I had my first counseling session this afternoon. I sat down with her and basically said, look, I’ve been through ten years of counseling. I feel like I should be able to counsel myself at this point. Maybe that’s combative. But again, it’s not really a bad thing to have someone’s undivided attention for an hour. Yes, I have to pay her for it, but whatever.
I reached out to a few counselors who listed “infertility” on their website. One woman called me back, and she was nice, but she left this long message about how she wasn’t taking new patients, but she had someone else in mind, someone else in her office, and this person deals specifically with couples going through infertility and adoption. She specifically mentioned adoption, and I don’t know why, but that didn’t sit well with me. The woman I saw today told me over the phone she personally experienced infertility. That made up my mind. Talking to a counselor to sort out your shit is one thing. Talking to a counselor who has personal experience with IF is another. I feel like unless you have been through it, you don’t get it. You don’t know. You can be supportive and amazing, but you just don’t GET IT. I need someone who gets it.
I didn’t ask her about her story, and she didn’t offer it. I said I had an issue with a former counselor who used to tell me too much about her life (but it was crazy stuff, like, locking herself in a bathroom at a family gathering and staying holed up in a cabin for a weekend eating nothing but bananas because she needed the B vitamins). My counselor said that she does occasionally share information about IF, but only because it pertains to the situations. I am ok with that.
For the first 30 minutes, I just spilled my guts about the last two years. The divorce. The job loss. The moving four times. Even the kiddo and his mother and my insecurities about that. She didn’t interrupt me at all, but when I would break to breathe, she would say things like, “When you said this, I feel like some extra tension was attached to it so let’s go back for a moment.”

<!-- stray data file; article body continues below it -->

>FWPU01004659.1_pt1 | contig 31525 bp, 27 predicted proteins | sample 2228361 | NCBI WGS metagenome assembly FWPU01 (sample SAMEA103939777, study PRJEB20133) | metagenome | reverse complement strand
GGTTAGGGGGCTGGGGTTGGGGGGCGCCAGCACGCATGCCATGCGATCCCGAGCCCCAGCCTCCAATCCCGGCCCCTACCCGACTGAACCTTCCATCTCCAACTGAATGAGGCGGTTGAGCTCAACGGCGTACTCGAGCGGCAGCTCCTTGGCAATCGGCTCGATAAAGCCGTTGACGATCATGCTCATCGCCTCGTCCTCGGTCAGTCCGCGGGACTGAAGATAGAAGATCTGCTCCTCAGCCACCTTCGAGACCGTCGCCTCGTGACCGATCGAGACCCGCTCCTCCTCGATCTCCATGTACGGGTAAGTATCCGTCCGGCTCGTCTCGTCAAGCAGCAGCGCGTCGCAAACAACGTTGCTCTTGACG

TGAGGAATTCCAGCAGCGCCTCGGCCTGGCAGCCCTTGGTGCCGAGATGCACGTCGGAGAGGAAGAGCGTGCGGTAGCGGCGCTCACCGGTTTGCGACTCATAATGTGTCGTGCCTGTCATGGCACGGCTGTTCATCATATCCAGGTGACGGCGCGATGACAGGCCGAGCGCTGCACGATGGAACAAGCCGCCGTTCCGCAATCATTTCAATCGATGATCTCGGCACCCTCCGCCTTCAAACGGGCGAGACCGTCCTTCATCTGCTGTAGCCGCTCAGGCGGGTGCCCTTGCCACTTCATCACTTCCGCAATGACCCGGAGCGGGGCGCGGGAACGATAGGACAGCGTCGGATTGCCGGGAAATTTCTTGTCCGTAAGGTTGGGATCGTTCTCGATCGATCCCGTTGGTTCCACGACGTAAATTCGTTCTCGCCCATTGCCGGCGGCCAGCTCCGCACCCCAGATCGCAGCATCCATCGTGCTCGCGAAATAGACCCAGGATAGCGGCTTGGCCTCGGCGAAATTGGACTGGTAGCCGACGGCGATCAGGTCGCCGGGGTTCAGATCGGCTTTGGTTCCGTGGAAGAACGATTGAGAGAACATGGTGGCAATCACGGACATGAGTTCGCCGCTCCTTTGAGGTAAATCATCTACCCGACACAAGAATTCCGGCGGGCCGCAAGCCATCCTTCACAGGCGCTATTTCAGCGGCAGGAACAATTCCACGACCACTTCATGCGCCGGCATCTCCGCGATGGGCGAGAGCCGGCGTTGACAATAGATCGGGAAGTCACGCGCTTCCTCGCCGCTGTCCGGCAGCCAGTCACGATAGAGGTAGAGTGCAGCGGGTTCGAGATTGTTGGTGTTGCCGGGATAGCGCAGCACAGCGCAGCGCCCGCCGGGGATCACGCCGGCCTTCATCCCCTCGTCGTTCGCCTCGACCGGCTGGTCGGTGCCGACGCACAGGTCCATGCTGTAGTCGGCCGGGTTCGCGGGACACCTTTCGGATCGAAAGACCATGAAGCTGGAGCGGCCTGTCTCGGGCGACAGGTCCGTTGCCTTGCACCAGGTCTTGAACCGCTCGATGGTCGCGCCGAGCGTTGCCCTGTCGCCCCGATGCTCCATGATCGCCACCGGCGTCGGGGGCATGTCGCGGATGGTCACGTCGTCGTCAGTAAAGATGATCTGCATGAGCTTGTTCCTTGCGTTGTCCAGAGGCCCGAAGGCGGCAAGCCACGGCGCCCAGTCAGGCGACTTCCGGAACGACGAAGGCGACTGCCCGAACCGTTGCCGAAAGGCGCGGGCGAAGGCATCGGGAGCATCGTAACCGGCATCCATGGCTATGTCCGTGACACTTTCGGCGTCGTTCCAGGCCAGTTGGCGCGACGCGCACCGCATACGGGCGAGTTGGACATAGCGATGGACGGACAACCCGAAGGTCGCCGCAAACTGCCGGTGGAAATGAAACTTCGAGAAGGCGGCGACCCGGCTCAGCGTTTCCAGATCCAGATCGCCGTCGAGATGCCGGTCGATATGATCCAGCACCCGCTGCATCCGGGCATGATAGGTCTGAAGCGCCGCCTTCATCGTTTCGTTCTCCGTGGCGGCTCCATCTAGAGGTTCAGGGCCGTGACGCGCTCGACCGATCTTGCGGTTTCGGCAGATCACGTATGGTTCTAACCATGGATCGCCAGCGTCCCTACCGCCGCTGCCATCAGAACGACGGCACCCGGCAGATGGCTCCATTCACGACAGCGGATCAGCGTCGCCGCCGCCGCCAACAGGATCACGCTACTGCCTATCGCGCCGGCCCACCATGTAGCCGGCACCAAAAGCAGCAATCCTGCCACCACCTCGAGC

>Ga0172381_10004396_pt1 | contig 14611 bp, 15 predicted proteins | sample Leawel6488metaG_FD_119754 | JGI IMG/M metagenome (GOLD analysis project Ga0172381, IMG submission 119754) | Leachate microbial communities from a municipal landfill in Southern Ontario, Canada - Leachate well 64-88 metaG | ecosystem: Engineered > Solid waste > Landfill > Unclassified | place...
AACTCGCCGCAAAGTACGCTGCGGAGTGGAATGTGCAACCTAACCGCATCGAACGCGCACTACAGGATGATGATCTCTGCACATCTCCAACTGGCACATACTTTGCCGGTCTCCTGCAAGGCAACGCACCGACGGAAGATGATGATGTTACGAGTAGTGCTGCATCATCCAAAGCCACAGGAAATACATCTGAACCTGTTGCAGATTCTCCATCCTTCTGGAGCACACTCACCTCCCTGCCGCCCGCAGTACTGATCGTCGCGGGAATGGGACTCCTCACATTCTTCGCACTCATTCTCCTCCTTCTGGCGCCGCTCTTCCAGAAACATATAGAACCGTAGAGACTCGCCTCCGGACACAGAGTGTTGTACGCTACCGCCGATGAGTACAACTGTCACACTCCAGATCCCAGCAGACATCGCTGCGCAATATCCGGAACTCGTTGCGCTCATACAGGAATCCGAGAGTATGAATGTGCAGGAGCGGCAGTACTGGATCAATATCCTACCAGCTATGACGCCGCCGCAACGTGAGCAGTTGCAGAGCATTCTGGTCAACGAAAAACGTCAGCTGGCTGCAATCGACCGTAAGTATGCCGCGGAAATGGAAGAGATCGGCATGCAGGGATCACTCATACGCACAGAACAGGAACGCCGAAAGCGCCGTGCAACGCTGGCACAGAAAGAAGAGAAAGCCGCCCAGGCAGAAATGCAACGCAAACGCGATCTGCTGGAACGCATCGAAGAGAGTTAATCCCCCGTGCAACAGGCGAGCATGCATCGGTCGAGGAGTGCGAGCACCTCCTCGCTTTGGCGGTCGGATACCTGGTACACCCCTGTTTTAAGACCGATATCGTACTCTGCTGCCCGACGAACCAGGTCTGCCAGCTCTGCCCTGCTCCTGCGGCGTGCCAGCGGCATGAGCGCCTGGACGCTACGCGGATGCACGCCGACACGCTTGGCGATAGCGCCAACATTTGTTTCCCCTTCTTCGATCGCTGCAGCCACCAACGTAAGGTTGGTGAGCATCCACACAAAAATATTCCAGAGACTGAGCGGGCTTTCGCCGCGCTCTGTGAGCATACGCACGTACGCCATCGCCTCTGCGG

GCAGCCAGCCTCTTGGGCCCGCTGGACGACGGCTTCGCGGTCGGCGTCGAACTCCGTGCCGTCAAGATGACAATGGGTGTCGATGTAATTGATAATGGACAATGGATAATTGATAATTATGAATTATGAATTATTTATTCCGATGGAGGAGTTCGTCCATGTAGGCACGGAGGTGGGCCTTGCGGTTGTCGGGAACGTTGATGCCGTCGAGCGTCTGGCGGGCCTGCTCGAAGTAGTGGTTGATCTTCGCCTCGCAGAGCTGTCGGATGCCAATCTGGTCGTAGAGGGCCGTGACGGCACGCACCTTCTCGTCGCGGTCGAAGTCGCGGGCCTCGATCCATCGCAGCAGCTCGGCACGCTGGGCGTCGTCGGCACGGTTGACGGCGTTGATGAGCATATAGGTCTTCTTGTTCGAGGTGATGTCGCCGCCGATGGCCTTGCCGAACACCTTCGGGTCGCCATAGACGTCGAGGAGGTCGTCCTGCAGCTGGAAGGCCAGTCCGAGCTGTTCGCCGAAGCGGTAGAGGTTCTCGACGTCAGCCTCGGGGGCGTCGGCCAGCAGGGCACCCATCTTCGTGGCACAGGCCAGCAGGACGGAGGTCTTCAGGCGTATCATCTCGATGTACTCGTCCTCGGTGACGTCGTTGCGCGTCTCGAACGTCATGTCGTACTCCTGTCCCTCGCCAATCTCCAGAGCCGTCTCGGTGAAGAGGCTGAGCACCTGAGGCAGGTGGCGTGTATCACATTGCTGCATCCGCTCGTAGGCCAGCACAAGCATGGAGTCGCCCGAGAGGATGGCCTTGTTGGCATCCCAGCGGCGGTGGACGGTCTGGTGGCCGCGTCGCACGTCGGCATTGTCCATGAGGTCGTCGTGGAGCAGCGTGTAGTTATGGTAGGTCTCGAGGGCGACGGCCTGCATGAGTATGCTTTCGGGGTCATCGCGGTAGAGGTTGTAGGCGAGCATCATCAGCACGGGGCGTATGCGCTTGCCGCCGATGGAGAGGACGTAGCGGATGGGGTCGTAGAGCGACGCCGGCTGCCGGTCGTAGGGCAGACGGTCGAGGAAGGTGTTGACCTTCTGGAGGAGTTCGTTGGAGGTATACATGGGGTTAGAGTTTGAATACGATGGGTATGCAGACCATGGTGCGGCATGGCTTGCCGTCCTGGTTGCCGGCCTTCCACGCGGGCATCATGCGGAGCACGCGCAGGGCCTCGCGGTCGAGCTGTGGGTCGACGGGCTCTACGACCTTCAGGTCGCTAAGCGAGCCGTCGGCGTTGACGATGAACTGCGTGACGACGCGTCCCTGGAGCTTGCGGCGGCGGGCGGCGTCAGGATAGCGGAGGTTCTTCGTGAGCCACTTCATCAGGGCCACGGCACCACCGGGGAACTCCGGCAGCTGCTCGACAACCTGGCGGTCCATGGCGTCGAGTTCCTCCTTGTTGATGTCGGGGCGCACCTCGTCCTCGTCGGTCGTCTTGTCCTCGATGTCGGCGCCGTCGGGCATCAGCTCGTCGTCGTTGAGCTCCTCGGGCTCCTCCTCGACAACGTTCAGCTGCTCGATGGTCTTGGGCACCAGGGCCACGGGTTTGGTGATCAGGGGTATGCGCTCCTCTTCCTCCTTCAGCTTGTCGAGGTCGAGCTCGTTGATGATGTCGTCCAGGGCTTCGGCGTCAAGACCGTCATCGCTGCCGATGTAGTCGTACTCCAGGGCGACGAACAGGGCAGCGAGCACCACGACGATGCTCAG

We talked about how the medical community treats IF. Obviously, they have the same goals as us, but we see the doctor and the doctor says a, b, or c isn’t working, and we leave broken. We are told we are physically broken in some capacity. Even in the dreaded unexplained realm. You are broken, and we don’t know why.
We talked about my jealousy about N and Kiddo’s mother and how he says they had a shitty relationship but how in my head I’ve made it into this magical, beautiful thing with their special tender moments. She said that was my grief about what I imagine having a baby with him would be like. We talked about how I spent a long time even coming to terms with the fact that I wanted to be a mother. My family is super broken, and I didn’t want a kid involved in that. She asked me how I feel now and why I’ve changed my mind, and I couldn’t answer the question. I do feel like I have some lingering issues with actually having a child. I don’t doubt my desire to have a baby, but for some people, it seems so easy for them to want to be a mother. Like, it was a Day 1 desire. Mine was more like a Day 900. I don’t want to drag a kid through a broken home, which of course assumes I would have a broken home. It doesn’t assume that I might find a good relationship and not get divorced again. She didn’t say any of that. I just thought about it later.
She asked me if I’d written a letter to my baby. Um, the idea of that is terrifying. Paralyzing. No, I said. I hadn’t.
She talked about finding the quiet space, and maybe that is something that would come out in a letter. She said she didn’t know where my quiet space is. I don’t think she meant meditation or yoga or whatever. She meant looking for a place or finding a way to let go. She clarified and didn’t say to let go of the goal of becoming a mother (and we did talk about that distinction, this roller coaster ride of just getting pregnant versus the next 50 + years of having a child), but rather let go of what I can’t control or fix. It sounds obvious, and rationally I know I hold on because I don’t want to let go of control, but honestly I haven’t been in control for a long time. I have no idea what’s going on in my body. None. I think I know, but I don’t know.
I think if I truly let go, and let things unfold the way they’re going to unfold, then that means I have to begin to embrace the idea of not ever having children. Because letting it go means letting it happen the way it’s going to happen and the way it’s going to happen is I might not get pregnant. That is a hard pill to swallow.
I also think I’ve spent the last two years feeling like no time has passed. In my head, my boyfriend and I going on our first date. Then again, I also feel weird to be almost 18 years out of high school. Holy shit, right? Going to counseling today kind of made me realize that I might have finally accepted my infertility. That sounds kind of crazy because I know I’m infertile. I’m seeing a doctor and taking drugs. But I also think I’ve been in denial about it.
I’m the kind of person who overthinks my overthinking, but I feel very out of control. Like, the crying in front of strangers and in the bathroom and in the car and sometimes at work and often at home when I’m by myself and when I talk to people about IF needs to stop. The horrible crying must end. The grief spill needs to end. I’m hoping this is the first step to making that happen. I can talk and write and on and on but I need someone to help me sort it all out. I need someone to say stop, let’s go back to what you just said and work through that part of it.